On Linux platform, just make sure you have a fontloader library installed and available otherwise it won’t work. The encoding is less explicit than the font. It applies to files and variables storing your text. As long as you stick with QString for display and Qt translation mechanism you should be fine. But when you manipulate non-ascii characters you will have to take a few precautions:

  1. In files, make sure that encoding supports the characters you use (UTF-8 is a good default choice)
  2. In variables, make sure that it supports such characters (e.g. std::wstring vs std::string).

As for classic Qt translation, you will have to provide the corresponding .ts file to the person in charge of translations (e.g. “translations/zh-CN.ts”), as well as the linguist application from your Qt folder (e.g. “C:\Qt\5.8\mingw53_32\bin”).

Yes, I used a Windows path as an example, because I doubt that people working on your translations will be able to run linguist from your custom Linux distribution Linguist is a standalone application, so translators won’t need to install Qt, don’t worry.

This standalone application allows loading and saving .ts files, once the translations are done.

Witekio Qt Linguist Chinese

Now ask your translator to send you the .ts file modified: you’re done!

Phase 4: Don’t Forget that Right to Left Is Not Only a Text Thing

User interface composing is where the biggest difference compared to Left-to-Right languages lies.

In Arabic and Hebrew, you read and write from the right side to the left, and this has a significant impact not only on the text but on your whole application including:

  • Text alignment (right aligned by default!)
  • Menus and components position
  • Writing direction
  • Lists direction

In a way, this is like flipping your entire UI layout horizontally. Qt will locally help you change text alignment based on the character set used, but you will have to anticipate and implement the global strategy.

At the application level, you have the “setLayoutDirection” method. It is typically set from the application language, but you can also do it manually with:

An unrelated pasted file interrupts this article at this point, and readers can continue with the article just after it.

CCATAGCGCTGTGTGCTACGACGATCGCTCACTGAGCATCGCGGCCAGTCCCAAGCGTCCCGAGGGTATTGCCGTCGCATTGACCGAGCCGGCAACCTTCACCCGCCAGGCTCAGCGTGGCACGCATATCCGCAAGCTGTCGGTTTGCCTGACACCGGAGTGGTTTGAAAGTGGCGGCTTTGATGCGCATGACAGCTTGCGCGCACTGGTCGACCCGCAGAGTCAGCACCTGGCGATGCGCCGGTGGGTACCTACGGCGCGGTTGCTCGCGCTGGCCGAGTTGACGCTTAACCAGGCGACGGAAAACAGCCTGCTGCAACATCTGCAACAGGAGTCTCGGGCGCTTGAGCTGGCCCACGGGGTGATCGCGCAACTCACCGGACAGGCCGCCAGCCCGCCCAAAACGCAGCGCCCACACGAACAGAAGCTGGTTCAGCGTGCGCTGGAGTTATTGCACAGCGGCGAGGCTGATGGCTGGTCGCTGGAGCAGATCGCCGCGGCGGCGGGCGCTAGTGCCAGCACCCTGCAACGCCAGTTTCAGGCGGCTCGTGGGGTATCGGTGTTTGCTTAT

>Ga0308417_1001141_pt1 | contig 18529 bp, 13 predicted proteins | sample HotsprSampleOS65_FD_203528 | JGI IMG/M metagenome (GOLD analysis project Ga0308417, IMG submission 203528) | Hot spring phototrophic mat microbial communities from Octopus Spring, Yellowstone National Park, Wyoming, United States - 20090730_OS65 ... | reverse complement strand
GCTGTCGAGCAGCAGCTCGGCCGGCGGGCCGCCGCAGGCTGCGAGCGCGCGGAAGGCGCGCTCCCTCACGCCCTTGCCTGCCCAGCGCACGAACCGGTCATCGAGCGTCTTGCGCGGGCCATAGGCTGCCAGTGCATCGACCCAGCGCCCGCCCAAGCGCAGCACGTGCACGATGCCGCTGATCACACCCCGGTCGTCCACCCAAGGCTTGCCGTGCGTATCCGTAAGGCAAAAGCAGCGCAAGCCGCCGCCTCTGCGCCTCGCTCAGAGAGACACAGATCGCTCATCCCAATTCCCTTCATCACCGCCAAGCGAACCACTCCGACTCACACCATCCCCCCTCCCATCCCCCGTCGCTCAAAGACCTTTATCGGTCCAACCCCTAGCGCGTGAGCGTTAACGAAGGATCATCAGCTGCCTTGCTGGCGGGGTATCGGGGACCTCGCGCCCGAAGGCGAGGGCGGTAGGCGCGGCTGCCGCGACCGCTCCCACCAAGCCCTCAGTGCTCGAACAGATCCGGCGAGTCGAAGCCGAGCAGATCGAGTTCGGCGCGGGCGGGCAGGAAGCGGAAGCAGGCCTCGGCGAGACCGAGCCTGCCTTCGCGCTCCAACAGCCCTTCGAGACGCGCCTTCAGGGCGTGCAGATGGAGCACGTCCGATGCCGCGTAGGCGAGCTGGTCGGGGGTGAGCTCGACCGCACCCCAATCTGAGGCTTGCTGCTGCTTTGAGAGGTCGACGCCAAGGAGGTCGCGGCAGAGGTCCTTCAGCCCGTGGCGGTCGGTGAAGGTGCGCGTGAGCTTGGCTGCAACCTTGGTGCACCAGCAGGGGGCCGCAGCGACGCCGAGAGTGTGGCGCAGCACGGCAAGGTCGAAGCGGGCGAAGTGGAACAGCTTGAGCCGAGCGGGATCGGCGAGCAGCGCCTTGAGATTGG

qApp->setLayoutDirection (Qt::RightToLeft);

Qt Quick application then provides different ways to deal with layout direction. QML Layouts have the layoutDirection property, Images have the mirror, and all Items have the very powerful LayoutMirroring attached property.

”LayoutMirroring” is a fast way to change the direction of layouts, positioners (Row, Grid, …), anchors and text alignments, of the item and its children with only two lines:

Page {
     LayoutMirroring.enabled: (Qt.application.layoutDirection === Qt.RightToLeft)
     LayoutMirroring.childrenInherit: true
     Row {
         // Row will use right-to-left order when LayoutMirror.enabled = true
         Text {
              id: songNumber
              text: "1."
              horizontalAlignment: Text.AlignLeft // Alignment will adjust too. But don't fail to mention it         
                                                  // or the text won't change its alignment
         Text {
              id: artistItem
              text: "Some Artist"
              horizontalAlignment: Text.AlignLeft
              // Manually change elide side
              elide: (Qt.application.layoutDirection === Qt.LeftToRight) ? 
Text.ElideRight : Text.ElideLeft

LayoutMirroring.childrenInherit will apply the mirroring to all the children, making it a very efficient way to apply it. However be careful as it will very likely break some parts of your UI if you have not built it from the beginning with “Right-to-Left” and “Left-to-Right” in mind.

The example below shows the difference between standard English version and Arabic right-to-left version. Note that not only the text alignment is changed, but also the layout and the “+” and “-” buttons. This may look odd to some of you, but remember that right-to-left languages are not only about the text, but also the way eyes scan the content of the application.

Witekio | qt-application-english et qt-application-arabic-rtl


How Can You Make Chinese, Arabic, and Left-To-Right Integration as Easy as Possible? Wrap Up!

  • Use Qt Linguist and QTranslators for translations
  • Pack the fonts you want to use in your application for Chinese, Arabic, etc and install them with QFontDatabase or Fontloader
  • Do not use absolute positioning (the default “x:O” does count as such!)
  • Do use Layouts and positioners
  • Do use anchors and anchors margins
  • Do set Text.horizontal Alignment property

Qt provides you with a good start for integrating a lot of languages. With a bit of work and anticipation, your application will be understood all over the world. The key to an efficient integration of Right to Left languages is simply to plan and test it early during application development, to ensure it is fully compatible.

On embedded devices, don’t forget that Chinese, Russian and Arabic, only to name a few, need more than a simple keyboard layout, but also a way to “compose” different words based on what was typed. This is critical if you created your own virtual keyboard.